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|Title:||Effects of Elevated Environmental Temperature on Passive Immunity in Swine|
|Author(s):||Machado Neto, Raul|
|Department / Program:||Dairy Science|
|Degree Granting Institution:||University of Illinois at Urbana-Champaign|
|Subject(s):||Biology, Animal Physiology|
|Abstract:||The effect of moderate heat stress on transference in swine has been investigated. The sows subjected to 31.6(DEGREES)C (treatment "H") in an environmental chamber, during last two weeks of gestation showed increased (P < 0.01) rectal temperature, respiratory rate and levels of cortisol compared to the control animals subjected to an environmental chamber (21.2(DEGREES)C treatment "CHC") and University farm (21.9(DEGREES)C, treatment "FC") during the same period.
The first lacteal secretion and the piglets blood serum at farrowing time showed higher (P < 0.01) levels of cortisol compared to the piglets farrowed from sows maintained in control treatments.
Concentration of total protein, globulin and immunoglobulin G decreased linearly toward parturition, however neither the correlation coefficient nor the average concentration showed a significant difference among the treatments. Albumin, in the same period, kept fairly stable, showing no trend or significant difference in the concentrations among the treatments. The decrease observed in total protein and globulin was mainly due to the immunoglobulin G decrease which is transported from blood serum to the mammary gland in the last two weeks of gestation.
Total protein and immunoglobulin concentration were measured in colostrum at farrowing time, 24 hours and 48 hours post-partum. The average values for total protein and immunoglobulin G were lower in the treatment H, however no statistical significant difference was found among the treatments.
In the piglets the levels of total protein, albumin, globulin and immunoglobulin G at farrowing time did not show significant differences among treatments. After colostrum ingestion by the piglets, the concentrations of all blood serum components measured increased drastically in the first 24 hours. Total protein, after an initial increase in the first 24 hours, remained fairly stable. Immunoglobulin G and globulin decreased in all treatments after the initial increase in the first 24 hours. There was no significant differences in the decreasing rate of globulin, however the average concentration in treatment H was significantly lower (P < 0.01) compared to CHC and FC. Immunoglobulin G in treatment H showed lower average (P < 0.01) concentration and the decreasing rate obtained in the linear regression until day 20th post-partum was also lower (P < 0.01) compared to the regression coefficient in CHC and FC in the 28 day post-partum period.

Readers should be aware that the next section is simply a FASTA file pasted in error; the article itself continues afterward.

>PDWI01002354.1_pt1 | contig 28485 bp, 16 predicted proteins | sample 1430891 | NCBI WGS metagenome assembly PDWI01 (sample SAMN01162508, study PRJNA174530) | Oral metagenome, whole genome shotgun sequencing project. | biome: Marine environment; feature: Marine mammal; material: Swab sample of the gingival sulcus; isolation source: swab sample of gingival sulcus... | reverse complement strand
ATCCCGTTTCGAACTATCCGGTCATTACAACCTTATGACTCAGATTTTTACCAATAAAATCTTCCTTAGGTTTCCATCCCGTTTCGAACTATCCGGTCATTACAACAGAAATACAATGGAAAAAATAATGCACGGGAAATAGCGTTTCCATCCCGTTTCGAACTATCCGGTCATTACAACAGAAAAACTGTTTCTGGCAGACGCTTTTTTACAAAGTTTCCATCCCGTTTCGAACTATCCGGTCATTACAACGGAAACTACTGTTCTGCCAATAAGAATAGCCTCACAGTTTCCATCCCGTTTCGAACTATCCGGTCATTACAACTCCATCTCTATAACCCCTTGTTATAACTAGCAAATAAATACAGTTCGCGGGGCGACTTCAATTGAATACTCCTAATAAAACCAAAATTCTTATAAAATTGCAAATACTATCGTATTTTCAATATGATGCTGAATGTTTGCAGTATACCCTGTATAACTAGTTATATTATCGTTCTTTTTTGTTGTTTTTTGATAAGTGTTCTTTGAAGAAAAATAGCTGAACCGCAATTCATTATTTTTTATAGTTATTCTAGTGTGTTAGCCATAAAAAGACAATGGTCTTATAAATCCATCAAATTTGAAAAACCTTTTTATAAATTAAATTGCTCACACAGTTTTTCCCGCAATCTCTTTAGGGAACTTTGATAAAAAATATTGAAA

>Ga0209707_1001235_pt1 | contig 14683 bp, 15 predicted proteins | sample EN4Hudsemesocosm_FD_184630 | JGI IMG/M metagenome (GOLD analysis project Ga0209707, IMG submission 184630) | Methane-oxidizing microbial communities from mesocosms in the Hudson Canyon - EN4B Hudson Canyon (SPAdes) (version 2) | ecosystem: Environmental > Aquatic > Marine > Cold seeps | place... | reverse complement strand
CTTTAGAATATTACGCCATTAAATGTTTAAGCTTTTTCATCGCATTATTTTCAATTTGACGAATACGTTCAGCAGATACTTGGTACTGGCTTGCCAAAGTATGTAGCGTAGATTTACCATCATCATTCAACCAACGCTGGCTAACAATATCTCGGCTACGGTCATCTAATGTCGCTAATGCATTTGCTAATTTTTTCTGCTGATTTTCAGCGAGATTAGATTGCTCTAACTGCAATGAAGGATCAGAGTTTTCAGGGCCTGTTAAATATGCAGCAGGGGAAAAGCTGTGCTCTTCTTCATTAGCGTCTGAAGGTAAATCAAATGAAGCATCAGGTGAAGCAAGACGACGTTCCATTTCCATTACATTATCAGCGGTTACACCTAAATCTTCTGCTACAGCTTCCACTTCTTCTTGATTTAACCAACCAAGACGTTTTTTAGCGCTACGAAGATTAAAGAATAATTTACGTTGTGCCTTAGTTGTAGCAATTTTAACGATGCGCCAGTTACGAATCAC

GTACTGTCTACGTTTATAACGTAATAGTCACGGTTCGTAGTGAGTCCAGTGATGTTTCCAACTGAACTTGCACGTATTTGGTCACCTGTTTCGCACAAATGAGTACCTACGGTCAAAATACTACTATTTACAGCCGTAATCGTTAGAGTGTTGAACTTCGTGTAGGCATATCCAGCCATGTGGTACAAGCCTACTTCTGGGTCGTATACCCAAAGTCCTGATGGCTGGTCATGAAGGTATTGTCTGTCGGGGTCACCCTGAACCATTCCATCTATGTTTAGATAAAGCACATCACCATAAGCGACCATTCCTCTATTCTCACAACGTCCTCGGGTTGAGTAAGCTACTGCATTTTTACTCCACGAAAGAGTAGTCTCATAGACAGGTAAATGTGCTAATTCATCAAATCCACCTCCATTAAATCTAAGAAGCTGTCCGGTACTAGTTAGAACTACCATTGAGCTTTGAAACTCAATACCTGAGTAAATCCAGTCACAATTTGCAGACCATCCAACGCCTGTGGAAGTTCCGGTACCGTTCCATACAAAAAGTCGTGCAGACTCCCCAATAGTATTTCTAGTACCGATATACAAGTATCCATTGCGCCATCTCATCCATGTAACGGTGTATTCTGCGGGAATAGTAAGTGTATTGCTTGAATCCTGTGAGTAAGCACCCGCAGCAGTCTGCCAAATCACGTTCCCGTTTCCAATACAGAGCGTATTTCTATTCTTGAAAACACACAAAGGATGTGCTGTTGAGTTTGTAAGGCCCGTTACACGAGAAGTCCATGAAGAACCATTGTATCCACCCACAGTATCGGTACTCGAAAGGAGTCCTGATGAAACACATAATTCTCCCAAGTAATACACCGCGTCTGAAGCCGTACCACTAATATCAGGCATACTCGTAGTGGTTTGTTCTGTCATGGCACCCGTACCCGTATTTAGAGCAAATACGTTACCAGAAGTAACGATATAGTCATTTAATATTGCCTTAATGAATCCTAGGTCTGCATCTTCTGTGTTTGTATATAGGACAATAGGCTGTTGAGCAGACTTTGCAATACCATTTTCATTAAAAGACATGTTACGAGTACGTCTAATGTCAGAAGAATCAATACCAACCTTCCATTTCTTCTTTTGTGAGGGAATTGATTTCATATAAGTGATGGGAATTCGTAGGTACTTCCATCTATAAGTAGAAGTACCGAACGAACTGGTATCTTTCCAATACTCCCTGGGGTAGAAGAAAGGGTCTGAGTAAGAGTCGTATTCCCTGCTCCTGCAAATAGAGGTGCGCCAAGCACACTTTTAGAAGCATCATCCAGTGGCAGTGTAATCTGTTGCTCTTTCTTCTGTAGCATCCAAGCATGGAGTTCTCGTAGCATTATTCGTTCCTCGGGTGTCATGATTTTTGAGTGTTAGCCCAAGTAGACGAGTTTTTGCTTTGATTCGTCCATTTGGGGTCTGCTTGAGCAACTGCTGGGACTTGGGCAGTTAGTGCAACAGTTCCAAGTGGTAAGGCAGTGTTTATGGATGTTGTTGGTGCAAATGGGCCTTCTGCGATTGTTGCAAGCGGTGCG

Mortality and gain of weight was registered between farrowing and weaning (28th day post-partum) and the treatments showed no significant effect on the data obtained.
The results suggest that the higher levels of cortisol observed in the sows serum, under higher temperature, might be the factor responsible for higher levels of cortisol in the piglets at farrowing time which consequently determined lower absorption of immunoglobulin in their piglets systemic immunity then throughout the whole period studied, systemic immunity in the young pig in all treatments is far from optimum. It must be appreciated that while systemic immunoglobulin G levels may indicate the general immune status of the animal, circulating immunoglobulins in general give no indication of the specificity of immunity that may be present or developed in the tissue immune system, such as the intestinal tract, which must be more important in the infection prevention in the young.
Thesis (Ph.D.)--University of Illinois at Urbana-Champaign, 1980.
|Date Available in IDEALS:||2014-12-14|